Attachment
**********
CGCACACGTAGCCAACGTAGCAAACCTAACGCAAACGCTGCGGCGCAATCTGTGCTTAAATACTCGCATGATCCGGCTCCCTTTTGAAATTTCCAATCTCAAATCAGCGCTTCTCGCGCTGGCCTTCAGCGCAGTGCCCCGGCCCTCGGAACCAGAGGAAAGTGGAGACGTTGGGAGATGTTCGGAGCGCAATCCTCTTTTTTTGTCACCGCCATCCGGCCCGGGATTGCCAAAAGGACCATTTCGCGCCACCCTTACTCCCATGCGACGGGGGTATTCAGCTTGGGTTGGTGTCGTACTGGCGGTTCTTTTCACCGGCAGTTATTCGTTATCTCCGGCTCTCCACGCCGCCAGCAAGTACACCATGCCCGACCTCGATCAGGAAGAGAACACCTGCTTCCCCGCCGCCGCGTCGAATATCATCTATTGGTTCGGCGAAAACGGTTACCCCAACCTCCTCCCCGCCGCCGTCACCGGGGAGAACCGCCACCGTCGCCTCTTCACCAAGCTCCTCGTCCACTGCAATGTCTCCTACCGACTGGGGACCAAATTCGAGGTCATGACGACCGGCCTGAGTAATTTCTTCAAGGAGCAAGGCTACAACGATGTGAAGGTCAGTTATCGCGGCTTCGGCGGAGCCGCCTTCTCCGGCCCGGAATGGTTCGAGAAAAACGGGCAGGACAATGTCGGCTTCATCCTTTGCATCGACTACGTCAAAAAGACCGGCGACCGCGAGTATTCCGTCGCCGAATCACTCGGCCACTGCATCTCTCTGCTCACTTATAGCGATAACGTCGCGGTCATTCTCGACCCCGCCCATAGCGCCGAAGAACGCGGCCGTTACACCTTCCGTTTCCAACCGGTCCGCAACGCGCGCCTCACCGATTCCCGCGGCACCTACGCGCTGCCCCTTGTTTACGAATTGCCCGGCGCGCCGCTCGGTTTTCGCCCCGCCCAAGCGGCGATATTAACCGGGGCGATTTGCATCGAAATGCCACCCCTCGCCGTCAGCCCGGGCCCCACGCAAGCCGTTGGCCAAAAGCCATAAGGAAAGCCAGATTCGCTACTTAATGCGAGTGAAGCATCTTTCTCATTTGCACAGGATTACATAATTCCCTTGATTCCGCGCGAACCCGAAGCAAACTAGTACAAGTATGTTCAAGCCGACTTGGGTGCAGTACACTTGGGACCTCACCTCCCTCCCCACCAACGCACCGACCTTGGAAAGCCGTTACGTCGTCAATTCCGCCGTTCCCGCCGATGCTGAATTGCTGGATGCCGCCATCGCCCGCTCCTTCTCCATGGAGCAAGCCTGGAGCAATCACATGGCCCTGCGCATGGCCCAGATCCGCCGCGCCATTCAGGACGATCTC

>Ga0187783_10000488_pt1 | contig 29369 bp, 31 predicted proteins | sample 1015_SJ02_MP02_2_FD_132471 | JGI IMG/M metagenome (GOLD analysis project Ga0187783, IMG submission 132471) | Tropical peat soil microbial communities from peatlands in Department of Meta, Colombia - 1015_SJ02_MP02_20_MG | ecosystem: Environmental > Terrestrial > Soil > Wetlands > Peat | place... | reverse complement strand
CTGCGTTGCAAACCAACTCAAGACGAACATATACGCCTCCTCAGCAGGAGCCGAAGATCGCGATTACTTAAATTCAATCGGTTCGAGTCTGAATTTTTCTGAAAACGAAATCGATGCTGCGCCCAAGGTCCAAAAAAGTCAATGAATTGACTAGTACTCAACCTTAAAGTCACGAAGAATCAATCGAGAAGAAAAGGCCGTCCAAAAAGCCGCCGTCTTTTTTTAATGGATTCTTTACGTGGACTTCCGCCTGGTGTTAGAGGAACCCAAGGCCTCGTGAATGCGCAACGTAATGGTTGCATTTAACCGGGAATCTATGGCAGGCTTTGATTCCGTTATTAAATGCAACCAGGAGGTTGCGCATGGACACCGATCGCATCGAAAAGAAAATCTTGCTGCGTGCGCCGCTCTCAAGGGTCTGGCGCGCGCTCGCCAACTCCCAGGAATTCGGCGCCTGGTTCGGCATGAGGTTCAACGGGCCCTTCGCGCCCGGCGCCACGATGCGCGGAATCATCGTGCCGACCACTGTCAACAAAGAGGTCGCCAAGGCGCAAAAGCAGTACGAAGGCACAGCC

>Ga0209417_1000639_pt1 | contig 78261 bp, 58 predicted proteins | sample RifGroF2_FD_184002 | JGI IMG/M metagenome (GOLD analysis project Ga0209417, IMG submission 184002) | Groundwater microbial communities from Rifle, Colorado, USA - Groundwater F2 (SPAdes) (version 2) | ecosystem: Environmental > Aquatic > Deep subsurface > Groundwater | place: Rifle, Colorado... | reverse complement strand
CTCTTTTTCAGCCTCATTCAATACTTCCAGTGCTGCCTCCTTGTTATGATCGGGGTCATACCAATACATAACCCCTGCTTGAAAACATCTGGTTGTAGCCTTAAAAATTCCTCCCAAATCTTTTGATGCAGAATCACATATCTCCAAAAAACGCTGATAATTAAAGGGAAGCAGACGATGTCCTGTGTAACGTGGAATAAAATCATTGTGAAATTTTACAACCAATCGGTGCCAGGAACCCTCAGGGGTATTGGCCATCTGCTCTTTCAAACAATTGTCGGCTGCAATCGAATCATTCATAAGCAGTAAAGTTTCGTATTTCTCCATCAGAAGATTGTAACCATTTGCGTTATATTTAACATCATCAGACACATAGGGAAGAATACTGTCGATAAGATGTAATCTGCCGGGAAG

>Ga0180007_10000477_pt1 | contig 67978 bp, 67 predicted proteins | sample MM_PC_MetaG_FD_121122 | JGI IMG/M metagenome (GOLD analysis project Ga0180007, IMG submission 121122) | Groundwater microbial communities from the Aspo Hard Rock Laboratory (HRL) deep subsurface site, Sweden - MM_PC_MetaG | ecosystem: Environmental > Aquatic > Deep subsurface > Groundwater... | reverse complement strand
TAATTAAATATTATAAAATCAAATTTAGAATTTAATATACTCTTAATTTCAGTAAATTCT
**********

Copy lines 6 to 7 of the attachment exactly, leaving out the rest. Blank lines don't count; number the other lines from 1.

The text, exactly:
>Ga0180007_10000477_pt1 | contig 67978 bp, 67 predicted proteins | sample MM_PC_MetaG_FD_121122 | JGI IMG/M metagenome (GOLD analysis project Ga0180007, IMG submission 121122) | Groundwater microbial communities from the Aspo Hard Rock Laboratory (HRL) deep subsurface site, Sweden - MM_PC_MetaG | ecosystem: Environmental > Aquatic > Deep subsurface > Groundwater... | reverse complement strand
TAATTAAATATTATAAAATCAAATTTAGAATTTAATATACTCTTAATTTCAGTAAATTCT